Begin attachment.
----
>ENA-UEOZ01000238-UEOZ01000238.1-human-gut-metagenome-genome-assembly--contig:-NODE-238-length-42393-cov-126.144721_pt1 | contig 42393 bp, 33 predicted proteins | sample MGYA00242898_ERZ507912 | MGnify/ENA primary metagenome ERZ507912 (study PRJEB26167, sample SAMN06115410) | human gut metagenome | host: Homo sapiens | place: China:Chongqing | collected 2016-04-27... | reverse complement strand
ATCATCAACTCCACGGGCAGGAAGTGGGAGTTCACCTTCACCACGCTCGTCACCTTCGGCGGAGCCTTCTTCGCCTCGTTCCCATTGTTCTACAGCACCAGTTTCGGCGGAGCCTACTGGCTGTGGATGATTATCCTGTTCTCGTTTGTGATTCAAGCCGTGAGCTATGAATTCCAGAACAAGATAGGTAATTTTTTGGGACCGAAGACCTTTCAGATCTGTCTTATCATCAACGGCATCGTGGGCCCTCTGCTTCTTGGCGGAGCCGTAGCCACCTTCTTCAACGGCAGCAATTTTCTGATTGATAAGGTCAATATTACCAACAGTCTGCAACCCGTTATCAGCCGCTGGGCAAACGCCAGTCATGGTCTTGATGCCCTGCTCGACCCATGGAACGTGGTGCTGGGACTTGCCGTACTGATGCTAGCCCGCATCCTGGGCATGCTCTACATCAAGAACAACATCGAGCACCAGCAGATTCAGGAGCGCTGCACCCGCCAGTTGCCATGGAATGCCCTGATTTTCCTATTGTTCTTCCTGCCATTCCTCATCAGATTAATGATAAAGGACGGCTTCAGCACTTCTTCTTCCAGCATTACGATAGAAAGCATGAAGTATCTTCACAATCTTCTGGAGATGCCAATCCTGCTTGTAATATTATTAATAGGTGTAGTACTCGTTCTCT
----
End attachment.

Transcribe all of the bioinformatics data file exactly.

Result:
>ENA-UEOZ01000238-UEOZ01000238.1-human-gut-metagenome-genome-assembly--contig:-NODE-238-length-42393-cov-126.144721_pt1 | contig 42393 bp, 33 predicted proteins | sample MGYA00242898_ERZ507912 | MGnify/ENA primary metagenome ERZ507912 (study PRJEB26167, sample SAMN06115410) | human gut metagenome | host: Homo sapiens | place: China:Chongqing | collected 2016-04-27... | reverse complement strand
ATCATCAACTCCACGGGCAGGAAGTGGGAGTTCACCTTCACCACGCTCGTCACCTTCGGCGGAGCCTTCTTCGCCTCGTTCCCATTGTTCTACAGCACCAGTTTCGGCGGAGCCTACTGGCTGTGGATGATTATCCTGTTCTCGTTTGTGATTCAAGCCGTGAGCTATGAATTCCAGAACAAGATAGGTAATTTTTTGGGACCGAAGACCTTTCAGATCTGTCTTATCATCAACGGCATCGTGGGCCCTCTGCTTCTTGGCGGAGCCGTAGCCACCTTCTTCAACGGCAGCAATTTTCTGATTGATAAGGTCAATATTACCAACAGTCTGCAACCCGTTATCAGCCGCTGGGCAAACGCCAGTCATGGTCTTGATGCCCTGCTCGACCCATGGAACGTGGTGCTGGGACTTGCCGTACTGATGCTAGCCCGCATCCTGGGCATGCTCTACATCAAGAACAACATCGAGCACCAGCAGATTCAGGAGCGCTGCACCCGCCAGTTGCCATGGAATGCCCTGATTTTCCTATTGTTCTTCCTGCCATTCCTCATCAGATTAATGATAAAGGACGGCTTCAGCACTTCTTCTTCCAGCATTACGATAGAAAGCATGAAGTATCTTCACAATCTTCTGGAGATGCCAATCCTGCTTGTAATATTATTAATAGGTGTAGTACTCGTTCTCT